Love In Philip Larkin's An Arundel Tomb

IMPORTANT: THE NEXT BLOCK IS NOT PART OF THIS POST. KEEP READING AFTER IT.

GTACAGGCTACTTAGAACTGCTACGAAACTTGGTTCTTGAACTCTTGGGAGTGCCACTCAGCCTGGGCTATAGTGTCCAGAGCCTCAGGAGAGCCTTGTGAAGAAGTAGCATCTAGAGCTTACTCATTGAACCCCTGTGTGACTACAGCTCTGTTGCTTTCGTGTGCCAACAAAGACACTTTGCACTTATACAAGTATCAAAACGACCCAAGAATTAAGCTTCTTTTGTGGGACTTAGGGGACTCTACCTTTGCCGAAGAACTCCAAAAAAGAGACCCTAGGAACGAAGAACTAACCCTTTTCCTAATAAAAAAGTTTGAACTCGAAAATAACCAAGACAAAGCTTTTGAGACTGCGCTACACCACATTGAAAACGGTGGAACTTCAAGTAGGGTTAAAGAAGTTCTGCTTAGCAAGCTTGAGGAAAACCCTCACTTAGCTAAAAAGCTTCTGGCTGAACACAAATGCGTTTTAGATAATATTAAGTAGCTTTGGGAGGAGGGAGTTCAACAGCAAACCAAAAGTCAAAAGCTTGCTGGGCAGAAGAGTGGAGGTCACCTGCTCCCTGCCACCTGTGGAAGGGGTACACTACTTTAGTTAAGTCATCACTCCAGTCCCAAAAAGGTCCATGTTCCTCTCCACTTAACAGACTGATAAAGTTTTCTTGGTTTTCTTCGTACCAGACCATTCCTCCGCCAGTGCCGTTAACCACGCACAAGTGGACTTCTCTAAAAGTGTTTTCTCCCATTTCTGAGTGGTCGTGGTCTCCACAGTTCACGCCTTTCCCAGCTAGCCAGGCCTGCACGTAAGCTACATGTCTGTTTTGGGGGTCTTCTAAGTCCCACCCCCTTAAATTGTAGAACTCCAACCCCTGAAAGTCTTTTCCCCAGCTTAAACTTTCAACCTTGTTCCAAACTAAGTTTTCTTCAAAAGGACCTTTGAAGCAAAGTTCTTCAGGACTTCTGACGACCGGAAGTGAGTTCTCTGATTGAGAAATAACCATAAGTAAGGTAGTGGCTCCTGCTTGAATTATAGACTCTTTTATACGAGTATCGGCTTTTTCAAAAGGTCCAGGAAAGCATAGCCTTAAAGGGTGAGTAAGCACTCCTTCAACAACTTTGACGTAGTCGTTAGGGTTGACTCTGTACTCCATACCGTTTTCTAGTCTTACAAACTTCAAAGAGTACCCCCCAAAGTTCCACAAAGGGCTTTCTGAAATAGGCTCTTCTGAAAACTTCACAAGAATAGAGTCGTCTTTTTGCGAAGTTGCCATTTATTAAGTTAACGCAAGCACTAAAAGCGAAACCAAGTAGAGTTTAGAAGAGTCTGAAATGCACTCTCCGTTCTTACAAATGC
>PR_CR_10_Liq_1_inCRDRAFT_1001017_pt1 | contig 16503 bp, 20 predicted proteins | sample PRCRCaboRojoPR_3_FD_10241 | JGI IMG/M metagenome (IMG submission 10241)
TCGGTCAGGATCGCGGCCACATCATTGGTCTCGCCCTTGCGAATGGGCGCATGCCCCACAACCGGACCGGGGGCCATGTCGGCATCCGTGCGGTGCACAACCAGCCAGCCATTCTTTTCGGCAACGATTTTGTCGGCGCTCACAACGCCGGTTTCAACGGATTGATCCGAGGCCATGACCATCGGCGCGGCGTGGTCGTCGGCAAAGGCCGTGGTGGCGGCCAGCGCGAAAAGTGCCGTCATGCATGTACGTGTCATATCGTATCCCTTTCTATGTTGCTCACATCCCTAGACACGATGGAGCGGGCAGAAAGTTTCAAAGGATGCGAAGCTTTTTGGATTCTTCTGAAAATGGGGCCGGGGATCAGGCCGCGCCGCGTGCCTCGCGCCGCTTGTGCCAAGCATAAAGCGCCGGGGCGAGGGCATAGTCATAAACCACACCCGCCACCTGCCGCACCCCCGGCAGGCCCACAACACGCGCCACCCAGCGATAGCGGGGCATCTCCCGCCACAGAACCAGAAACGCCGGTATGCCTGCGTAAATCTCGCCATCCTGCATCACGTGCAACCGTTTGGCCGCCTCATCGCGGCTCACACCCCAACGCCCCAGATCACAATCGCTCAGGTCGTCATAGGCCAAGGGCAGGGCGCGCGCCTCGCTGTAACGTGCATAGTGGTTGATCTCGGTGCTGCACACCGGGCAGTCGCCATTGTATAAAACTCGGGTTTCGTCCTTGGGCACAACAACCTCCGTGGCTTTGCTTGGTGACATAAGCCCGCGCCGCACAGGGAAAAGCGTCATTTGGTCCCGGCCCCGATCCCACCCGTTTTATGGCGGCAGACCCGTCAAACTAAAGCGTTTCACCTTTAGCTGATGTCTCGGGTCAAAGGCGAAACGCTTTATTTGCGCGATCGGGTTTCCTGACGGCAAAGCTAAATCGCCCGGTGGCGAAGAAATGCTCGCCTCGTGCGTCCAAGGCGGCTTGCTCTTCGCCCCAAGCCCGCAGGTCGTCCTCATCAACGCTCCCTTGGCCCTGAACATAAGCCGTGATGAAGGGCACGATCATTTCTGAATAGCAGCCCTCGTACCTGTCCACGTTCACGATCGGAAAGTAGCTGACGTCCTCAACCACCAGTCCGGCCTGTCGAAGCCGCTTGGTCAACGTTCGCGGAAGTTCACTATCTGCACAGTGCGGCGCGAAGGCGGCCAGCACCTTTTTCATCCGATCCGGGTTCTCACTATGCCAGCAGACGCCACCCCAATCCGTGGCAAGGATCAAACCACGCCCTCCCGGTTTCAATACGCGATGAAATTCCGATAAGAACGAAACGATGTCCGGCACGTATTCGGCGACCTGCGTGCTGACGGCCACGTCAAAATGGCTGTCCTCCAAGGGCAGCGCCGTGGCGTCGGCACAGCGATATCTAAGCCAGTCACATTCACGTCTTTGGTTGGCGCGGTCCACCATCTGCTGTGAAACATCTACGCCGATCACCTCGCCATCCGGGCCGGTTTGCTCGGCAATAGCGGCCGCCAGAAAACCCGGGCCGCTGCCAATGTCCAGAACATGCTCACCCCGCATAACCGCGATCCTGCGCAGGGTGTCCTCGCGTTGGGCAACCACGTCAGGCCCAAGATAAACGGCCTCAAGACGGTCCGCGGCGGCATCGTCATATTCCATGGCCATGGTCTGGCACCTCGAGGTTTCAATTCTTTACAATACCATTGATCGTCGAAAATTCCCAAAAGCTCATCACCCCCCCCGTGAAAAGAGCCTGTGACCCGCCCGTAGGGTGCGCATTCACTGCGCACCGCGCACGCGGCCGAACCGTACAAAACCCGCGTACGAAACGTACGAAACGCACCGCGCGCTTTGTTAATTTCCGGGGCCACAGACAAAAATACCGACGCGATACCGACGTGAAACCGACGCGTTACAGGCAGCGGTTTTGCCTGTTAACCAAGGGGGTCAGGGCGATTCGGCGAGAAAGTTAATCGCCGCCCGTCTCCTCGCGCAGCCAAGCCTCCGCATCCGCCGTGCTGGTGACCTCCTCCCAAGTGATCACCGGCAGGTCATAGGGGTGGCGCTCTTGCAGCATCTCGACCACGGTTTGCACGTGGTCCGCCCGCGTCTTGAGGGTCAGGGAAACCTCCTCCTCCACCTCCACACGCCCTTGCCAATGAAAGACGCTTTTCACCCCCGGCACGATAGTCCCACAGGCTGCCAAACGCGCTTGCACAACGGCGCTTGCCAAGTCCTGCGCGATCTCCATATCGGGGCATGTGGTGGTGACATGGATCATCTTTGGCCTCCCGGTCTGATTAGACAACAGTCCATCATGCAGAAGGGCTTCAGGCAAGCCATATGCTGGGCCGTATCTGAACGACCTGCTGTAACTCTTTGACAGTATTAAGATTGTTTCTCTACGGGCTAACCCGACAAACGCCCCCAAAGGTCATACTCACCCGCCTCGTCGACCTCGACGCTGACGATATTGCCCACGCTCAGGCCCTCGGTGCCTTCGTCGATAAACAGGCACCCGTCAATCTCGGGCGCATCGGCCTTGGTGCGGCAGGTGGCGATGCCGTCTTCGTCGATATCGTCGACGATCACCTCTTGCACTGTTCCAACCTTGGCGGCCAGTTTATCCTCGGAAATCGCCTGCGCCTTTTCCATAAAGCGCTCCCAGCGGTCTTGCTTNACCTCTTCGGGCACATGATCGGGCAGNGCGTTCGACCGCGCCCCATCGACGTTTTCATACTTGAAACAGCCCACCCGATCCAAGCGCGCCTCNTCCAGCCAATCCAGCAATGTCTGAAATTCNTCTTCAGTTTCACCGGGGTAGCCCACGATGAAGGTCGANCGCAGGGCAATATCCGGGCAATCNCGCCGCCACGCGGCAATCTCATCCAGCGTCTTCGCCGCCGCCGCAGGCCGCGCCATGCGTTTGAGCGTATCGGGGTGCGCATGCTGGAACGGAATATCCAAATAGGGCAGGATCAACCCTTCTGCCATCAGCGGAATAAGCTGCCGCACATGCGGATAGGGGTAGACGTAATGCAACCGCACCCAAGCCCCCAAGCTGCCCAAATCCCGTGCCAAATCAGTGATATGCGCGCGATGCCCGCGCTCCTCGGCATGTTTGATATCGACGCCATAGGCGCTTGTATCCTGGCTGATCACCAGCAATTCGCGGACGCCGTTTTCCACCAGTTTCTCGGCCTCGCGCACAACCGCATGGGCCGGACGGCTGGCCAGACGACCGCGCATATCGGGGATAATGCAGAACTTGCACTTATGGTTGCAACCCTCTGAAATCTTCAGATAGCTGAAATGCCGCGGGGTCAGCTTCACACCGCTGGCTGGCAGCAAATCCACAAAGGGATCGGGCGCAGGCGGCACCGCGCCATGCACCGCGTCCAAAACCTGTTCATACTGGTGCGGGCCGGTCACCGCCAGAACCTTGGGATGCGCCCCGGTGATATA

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The answer to whether love is true or faithless is not always concrete, and it is this question that plagues the speaker in Philip Larkin’s An Arundel Tomb. The poem centralizes itself around the medieval tomb of the Earl and Countess of Arundel, in which the speaker questions the validity of the statues’ seemingly eternal love. Although historical allusions offer hints and statements about the infidelious nature of the time period, and bring into question the accuracy of the couple’s portrayal, connotations, unlike facts, are not set in stone. Despite the challenges bias towards periods of history presents, love ultimately prevails as an ideal that transcends time. Larkin fills his first stanza with ambiguity. By employing diction such as “blurred” (1), “vaguely” (3), and “faint hint” (4), Larkin effectively establishes a universal meaning to the statues. This is important as, even though the stanza later goes on to establish the identity of those memorialized in stone, the Earl and Countess of Arundel, the main takeaway is that their faces are no longer representative of specific identities, allowing them to be generalized. Additionally, historical allusions are also present in the first stanza, which in turn reflect on the memorial itself. The “little dogs under their feet” (6) are symbolic of loyalty, while also explaining the context of the time period. In earlier times, it was not uncommon for the deceased to be buried with memories or even the remains of their

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